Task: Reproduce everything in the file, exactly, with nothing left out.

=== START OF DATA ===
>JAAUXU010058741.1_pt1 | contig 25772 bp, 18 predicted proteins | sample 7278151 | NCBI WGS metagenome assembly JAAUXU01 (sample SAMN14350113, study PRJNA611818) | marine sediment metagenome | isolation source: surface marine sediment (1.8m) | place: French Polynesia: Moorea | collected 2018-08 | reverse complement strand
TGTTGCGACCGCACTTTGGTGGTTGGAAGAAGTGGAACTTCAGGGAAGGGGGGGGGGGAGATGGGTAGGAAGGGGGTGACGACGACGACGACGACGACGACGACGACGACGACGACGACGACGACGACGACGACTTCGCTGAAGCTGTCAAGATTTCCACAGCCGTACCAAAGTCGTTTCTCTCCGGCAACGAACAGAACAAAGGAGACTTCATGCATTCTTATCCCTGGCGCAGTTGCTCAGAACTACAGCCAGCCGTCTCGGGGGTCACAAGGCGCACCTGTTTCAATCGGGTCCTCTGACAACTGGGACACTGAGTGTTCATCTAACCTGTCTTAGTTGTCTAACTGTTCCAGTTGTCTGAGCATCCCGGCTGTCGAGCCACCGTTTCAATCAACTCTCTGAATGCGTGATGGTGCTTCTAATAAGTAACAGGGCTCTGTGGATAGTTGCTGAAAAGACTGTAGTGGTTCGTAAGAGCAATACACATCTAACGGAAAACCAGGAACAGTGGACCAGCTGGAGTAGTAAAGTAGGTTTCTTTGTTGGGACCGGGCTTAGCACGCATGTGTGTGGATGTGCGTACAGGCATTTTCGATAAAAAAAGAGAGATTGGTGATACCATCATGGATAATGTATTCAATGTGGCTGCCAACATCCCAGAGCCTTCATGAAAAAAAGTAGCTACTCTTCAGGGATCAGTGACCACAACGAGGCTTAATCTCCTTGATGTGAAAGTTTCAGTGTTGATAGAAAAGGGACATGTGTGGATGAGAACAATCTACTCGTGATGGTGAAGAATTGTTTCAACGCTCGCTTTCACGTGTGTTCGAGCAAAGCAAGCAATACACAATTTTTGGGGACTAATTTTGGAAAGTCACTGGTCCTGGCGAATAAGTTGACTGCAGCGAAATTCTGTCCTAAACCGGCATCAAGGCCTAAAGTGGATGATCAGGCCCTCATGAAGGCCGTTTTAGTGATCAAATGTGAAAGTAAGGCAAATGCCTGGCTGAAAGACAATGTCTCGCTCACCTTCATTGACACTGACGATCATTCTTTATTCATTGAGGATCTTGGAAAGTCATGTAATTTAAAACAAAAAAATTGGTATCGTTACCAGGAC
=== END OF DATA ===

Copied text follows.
>JAAUXU010058741.1_pt1 | contig 25772 bp, 18 predicted proteins | sample 7278151 | NCBI WGS metagenome assembly JAAUXU01 (sample SAMN14350113, study PRJNA611818) | marine sediment metagenome | isolation source: surface marine sediment (1.8m) | place: French Polynesia: Moorea | collected 2018-08 | reverse complement strand
TGTTGCGACCGCACTTTGGTGGTTGGAAGAAGTGGAACTTCAGGGAAGGGGGGGGGGGAGATGGGTAGGAAGGGGGTGACGACGACGACGACGACGACGACGACGACGACGACGACGACGACGACGACGACGACTTCGCTGAAGCTGTCAAGATTTCCACAGCCGTACCAAAGTCGTTTCTCTCCGGCAACGAACAGAACAAAGGAGACTTCATGCATTCTTATCCCTGGCGCAGTTGCTCAGAACTACAGCCAGCCGTCTCGGGGGTCACAAGGCGCACCTGTTTCAATCGGGTCCTCTGACAACTGGGACACTGAGTGTTCATCTAACCTGTCTTAGTTGTCTAACTGTTCCAGTTGTCTGAGCATCCCGGCTGTCGAGCCACCGTTTCAATCAACTCTCTGAATGCGTGATGGTGCTTCTAATAAGTAACAGGGCTCTGTGGATAGTTGCTGAAAAGACTGTAGTGGTTCGTAAGAGCAATACACATCTAACGGAAAACCAGGAACAGTGGACCAGCTGGAGTAGTAAAGTAGGTTTCTTTGTTGGGACCGGGCTTAGCACGCATGTGTGTGGATGTGCGTACAGGCATTTTCGATAAAAAAAGAGAGATTGGTGATACCATCATGGATAATGTATTCAATGTGGCTGCCAACATCCCAGAGCCTTCATGAAAAAAAGTAGCTACTCTTCAGGGATCAGTGACCACAACGAGGCTTAATCTCCTTGATGTGAAAGTTTCAGTGTTGATAGAAAAGGGACATGTGTGGATGAGAACAATCTACTCGTGATGGTGAAGAATTGTTTCAACGCTCGCTTTCACGTGTGTTCGAGCAAAGCAAGCAATACACAATTTTTGGGGACTAATTTTGGAAAGTCACTGGTCCTGGCGAATAAGTTGACTGCAGCGAAATTCTGTCCTAAACCGGCATCAAGGCCTAAAGTGGATGATCAGGCCCTCATGAAGGCCGTTTTAGTGATCAAATGTGAAAGTAAGGCAAATGCCTGGCTGAAAGACAATGTCTCGCTCACCTTCATTGACACTGACGATCATTCTTTATTCATTGAGGATCTTGGAAAGTCATGTAATTTAAAACAAAAAAATTGGTATCGTTACCAGGAC